60. Drakulic T., Temple M. D., Guido R., Jarolim S., Breitenbach M., Attfield P. V., Dawes I. W. (2005) Involvement of oxidative stress response genes in redox homeostasis, the level of reactive oxygen species, and aging in Saccharomyces cerevisiae. FEMS Yeast Res. 5, 1215–1228 [PubMed]
61. Gessler N., Aver'yanov A., Belozerskaya T. A. (2007) Reactive oxygen species in regulation of fungal development. Biochemistry 72, 1091–1109 [PubMed]
62. Bai Z., Harvey L. M., McNeil B. (2003) Oxidative stress in submerged cultures of fungi. Crit. Rev. Biotechnol. 23, 267–302 [PubMed]
63. Li H., Barker B. M., Grahl N., Puttikamonkul S., Bell J. D., Craven K. D., Cramer R. A. (2011) The small GTPase RacA mediates intracellular reactive oxygen species production, polarized growth, and virulence in the human fungal pathogen Aspergillus fumigatus. Eukaryot. Cell 10, 174–186 [PMC free article] [PubMed]
64. McCormick A., Loeffler J., Ebel F. (2010) Aspergillus fumigatus. Contours of an opportunistic human pathogen. Cell. Microbiol. 12, 1535–1543 [PubMed]
65. Grahl N., Puttikamonkul S., Macdonald J. M., Gamcsik M. P., Ngo L. Y., Hohl T. M., Cramer R. A. (2011) In vivo hypoxia and a fungal alcohol dehydrogenase influence the pathogenesis of invasive pulmonary aspergillosis. PLoS Pathog. 7, e1002145. [PMC free article] [PubMed]
66. Ibrahim-Granet O., Dubourdeau M., Latgé J. P., Ave P., Huerre M., Brakhage A. A., Brock M. (2008) Methylcitrate synthase from Aspergillus fumigatus is essential for manifestation of invasive aspergillosis. Cell. Microbiol. 10, 134–148 [PubMed]
67. Luo J., Xu X., Hall H., Hyland E. M., Boeke J. D., Hazbun T., Kuo M. H. (2010) Histone H3 exerts a key function in mitotic checkpoint control. Mol. Cell. Biol. 30, 537–549 [PMC free article] [PubMed]
68. Connelly C., Hieter P. (1996) Budding yeast SKP1 encodes an evolutionarily conserved kinetochore protein required for cell cycle progression. Cell 86, 275–285 [PubMed]
69. SáMi L., Emri T., Pócsi I. (2001) Autolysis and aging of Penicillium chrysogenum cultures under carbon starvation. Glutathione metabolism and formation of reactive oxygen species. Mycol. Res. 105, 1246–1250 [PubMed]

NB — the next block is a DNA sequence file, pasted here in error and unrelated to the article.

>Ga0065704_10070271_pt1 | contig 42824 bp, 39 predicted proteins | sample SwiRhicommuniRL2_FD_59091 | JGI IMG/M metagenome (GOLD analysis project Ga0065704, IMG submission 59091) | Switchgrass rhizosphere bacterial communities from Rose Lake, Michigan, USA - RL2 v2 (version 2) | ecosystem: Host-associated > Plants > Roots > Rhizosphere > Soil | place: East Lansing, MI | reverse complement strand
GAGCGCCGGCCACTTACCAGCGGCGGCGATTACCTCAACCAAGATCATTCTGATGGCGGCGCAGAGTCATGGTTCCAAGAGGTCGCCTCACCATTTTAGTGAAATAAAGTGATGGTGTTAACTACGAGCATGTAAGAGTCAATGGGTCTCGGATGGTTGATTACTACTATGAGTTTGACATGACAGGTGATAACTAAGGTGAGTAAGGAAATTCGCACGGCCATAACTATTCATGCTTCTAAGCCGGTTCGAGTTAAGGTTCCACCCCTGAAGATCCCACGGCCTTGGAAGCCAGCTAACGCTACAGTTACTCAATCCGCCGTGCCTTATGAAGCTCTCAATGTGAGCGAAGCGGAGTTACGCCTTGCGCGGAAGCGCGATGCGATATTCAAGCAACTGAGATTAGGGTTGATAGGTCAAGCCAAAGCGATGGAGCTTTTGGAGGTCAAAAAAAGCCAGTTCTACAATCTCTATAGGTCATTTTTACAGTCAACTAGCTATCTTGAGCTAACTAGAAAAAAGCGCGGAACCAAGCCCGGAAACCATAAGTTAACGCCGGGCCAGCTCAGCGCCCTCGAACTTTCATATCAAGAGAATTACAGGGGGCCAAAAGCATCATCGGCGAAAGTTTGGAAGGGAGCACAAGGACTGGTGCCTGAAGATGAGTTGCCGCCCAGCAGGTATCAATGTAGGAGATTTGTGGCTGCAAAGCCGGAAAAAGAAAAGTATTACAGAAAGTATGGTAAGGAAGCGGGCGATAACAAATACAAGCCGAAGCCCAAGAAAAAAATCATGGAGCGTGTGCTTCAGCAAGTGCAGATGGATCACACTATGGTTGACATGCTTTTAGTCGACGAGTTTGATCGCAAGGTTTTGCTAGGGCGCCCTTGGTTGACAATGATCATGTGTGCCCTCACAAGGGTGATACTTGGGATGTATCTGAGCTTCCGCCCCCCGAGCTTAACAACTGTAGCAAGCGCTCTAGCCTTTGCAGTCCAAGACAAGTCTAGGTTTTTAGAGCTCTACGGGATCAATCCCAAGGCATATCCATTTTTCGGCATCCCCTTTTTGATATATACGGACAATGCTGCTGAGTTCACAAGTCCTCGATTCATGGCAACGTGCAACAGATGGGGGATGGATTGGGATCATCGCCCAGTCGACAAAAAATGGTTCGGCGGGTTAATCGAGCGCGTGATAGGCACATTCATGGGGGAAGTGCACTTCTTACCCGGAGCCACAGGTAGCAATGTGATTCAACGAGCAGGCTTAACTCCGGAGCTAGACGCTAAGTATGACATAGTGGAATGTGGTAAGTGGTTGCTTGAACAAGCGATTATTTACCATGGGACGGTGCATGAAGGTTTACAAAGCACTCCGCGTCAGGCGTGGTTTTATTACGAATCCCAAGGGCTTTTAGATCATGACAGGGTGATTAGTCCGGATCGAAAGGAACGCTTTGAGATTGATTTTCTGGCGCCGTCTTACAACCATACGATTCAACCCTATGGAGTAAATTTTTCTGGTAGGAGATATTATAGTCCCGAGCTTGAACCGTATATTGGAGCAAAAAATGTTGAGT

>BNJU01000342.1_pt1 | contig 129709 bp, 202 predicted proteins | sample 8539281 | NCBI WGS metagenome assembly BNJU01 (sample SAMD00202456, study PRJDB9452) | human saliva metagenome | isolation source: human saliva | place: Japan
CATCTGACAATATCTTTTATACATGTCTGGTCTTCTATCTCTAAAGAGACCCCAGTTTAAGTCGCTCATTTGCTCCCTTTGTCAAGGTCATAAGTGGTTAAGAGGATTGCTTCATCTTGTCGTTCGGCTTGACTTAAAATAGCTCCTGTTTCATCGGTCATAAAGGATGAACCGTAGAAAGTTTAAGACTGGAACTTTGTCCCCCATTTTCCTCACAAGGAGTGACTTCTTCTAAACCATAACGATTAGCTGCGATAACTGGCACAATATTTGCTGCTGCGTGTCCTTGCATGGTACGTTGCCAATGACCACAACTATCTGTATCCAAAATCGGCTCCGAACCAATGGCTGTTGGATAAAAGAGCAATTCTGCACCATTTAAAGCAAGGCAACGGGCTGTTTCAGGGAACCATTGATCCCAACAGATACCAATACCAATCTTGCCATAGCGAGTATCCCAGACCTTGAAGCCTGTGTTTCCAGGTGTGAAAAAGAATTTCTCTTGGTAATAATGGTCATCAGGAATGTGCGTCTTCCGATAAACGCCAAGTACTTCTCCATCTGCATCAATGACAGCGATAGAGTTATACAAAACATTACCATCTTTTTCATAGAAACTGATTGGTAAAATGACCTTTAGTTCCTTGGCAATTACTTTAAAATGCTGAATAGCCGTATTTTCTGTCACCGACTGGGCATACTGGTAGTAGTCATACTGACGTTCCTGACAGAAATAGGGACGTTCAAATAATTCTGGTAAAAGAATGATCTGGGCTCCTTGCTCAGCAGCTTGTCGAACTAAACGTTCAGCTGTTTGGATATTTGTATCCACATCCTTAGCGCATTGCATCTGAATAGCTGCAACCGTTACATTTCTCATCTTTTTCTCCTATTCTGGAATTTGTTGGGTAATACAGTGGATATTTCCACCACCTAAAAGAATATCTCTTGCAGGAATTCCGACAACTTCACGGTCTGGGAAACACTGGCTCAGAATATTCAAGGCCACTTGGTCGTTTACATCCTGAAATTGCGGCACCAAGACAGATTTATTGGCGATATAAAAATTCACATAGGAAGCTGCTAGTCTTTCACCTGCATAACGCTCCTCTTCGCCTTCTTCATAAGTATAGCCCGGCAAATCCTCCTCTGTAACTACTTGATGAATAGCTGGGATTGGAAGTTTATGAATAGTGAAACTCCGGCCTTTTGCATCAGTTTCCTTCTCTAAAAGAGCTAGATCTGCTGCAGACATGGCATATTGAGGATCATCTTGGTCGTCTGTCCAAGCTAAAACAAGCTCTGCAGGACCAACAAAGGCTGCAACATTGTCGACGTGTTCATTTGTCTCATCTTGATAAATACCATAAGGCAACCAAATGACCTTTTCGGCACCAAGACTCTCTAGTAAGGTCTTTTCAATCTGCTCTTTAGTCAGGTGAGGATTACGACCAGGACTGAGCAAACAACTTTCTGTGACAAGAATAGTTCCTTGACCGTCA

70. Jain R., Valiante V., Remme N., Docimo T., Heinekamp T., Hertweck C., Gershenzon J., Haas H., Brakhage A. A. (2011) The MAP kinase MpkA controls cell wall integrity, oxidative stress response, gliotoxin production, and iron adaptation in Aspergillus fumigatus. Mol. Microbiol. 82, 39–53 [PMC free article] [PubMed]
71. Mousavi S. A., Robson G. D. (2003) Entry into the stationary phase is associated with a rapid loss of viability and an apoptotic-like phenotype in the opportunistic pathogen Aspergillus fumigatus. Fungal Genet. Biol. 39, 221–229 [PubMed]
72. Palmer G. E., Askew D. S., Williamson P. R. (2008) The diverse roles of autophagy in medically important fungi. Autophagy 4, 982–988 [PubMed]
73. Richie D. L., Fuller K. K., Fortwendel J., Miley M. D., McCarthy J. W., Feldmesser M., Rhodes J. C., Askew D. S. (2007) Unexpected link between metal ion deficiency and autophagy in Aspergillus fumigatus. Eukaryot. Cell 6, 2437–2447 [PMC free article] [PubMed]
74. Adams T. H., Wieser J. K., Yu J. H. (1998) Asexual Sporulation in Aspergillus nidulans. Microbiol. Mol. Biol. Rev. 62, 35–54 [PMC free article] [PubMed]
75. Teutschbein J., Albrecht D., Pötsch M., Guthke R., Aimanianda V., Clavaud C., Latgé J. P., Brakhage A. A., Kniemeyer O. (2010) Proteome profiling and functional classification of intracellular proteins from conidia of the human-pathogenic mold Aspergillus fumigatus. J. Proteome Res. 9, 3427–3442 [PubMed]
76. Kniemeyer O., Lessing F., Scheibner O., Hertweck C., Brakhage A. (2006) Optimization of a two-dimensional gel electrophoresis protocol for the human-pathogenic fungus Aspergillus fumigatus. Curr. Genet. 49, 178–189 [PubMed]

Articles from The Journal of Biological Chemistry are provided here courtesy of American Society for Biochemistry and Molecular Biology